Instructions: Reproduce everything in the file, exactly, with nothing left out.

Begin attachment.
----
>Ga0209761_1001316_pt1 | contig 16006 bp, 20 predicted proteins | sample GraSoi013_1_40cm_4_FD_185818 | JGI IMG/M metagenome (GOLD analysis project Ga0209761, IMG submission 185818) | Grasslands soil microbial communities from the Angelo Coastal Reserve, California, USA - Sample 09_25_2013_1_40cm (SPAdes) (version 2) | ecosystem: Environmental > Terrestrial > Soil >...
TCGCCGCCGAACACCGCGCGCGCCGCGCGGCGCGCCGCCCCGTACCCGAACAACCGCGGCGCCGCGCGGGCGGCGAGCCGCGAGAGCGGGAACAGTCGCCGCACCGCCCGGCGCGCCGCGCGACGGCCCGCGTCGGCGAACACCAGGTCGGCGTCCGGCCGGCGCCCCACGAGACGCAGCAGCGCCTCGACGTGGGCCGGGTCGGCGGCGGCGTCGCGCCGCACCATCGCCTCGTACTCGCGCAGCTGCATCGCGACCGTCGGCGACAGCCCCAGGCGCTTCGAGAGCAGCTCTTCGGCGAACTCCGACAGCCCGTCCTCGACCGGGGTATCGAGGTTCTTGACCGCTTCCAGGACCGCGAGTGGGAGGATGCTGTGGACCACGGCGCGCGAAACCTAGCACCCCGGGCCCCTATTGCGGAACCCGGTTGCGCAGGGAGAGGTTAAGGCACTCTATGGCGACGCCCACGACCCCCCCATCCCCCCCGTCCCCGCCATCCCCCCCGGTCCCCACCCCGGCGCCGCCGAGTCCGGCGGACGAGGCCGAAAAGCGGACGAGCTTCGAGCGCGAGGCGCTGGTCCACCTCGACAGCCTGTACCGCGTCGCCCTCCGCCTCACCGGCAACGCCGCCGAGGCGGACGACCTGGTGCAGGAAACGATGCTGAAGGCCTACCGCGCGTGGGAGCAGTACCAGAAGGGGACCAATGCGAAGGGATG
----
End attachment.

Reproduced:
>Ga0209761_1001316_pt1 | contig 16006 bp, 20 predicted proteins | sample GraSoi013_1_40cm_4_FD_185818 | JGI IMG/M metagenome (GOLD analysis project Ga0209761, IMG submission 185818) | Grasslands soil microbial communities from the Angelo Coastal Reserve, California, USA - Sample 09_25_2013_1_40cm (SPAdes) (version 2) | ecosystem: Environmental > Terrestrial > Soil >...
TCGCCGCCGAACACCGCGCGCGCCGCGCGGCGCGCCGCCCCGTACCCGAACAACCGCGGCGCCGCGCGGGCGGCGAGCCGCGAGAGCGGGAACAGTCGCCGCACCGCCCGGCGCGCCGCGCGACGGCCCGCGTCGGCGAACACCAGGTCGGCGTCCGGCCGGCGCCCCACGAGACGCAGCAGCGCCTCGACGTGGGCCGGGTCGGCGGCGGCGTCGCGCCGCACCATCGCCTCGTACTCGCGCAGCTGCATCGCGACCGTCGGCGACAGCCCCAGGCGCTTCGAGAGCAGCTCTTCGGCGAACTCCGACAGCCCGTCCTCGACCGGGGTATCGAGGTTCTTGACCGCTTCCAGGACCGCGAGTGGGAGGATGCTGTGGACCACGGCGCGCGAAACCTAGCACCCCGGGCCCCTATTGCGGAACCCGGTTGCGCAGGGAGAGGTTAAGGCACTCTATGGCGACGCCCACGACCCCCCCATCCCCCCCGTCCCCGCCATCCCCCCCGGTCCCCACCCCGGCGCCGCCGAGTCCGGCGGACGAGGCCGAAAAGCGGACGAGCTTCGAGCGCGAGGCGCTGGTCCACCTCGACAGCCTGTACCGCGTCGCCCTCCGCCTCACCGGCAACGCCGCCGAGGCGGACGACCTGGTGCAGGAAACGATGCTGAAGGCCTACCGCGCGTGGGAGCAGTACCAGAAGGGGACCAATGCGAAGGGATG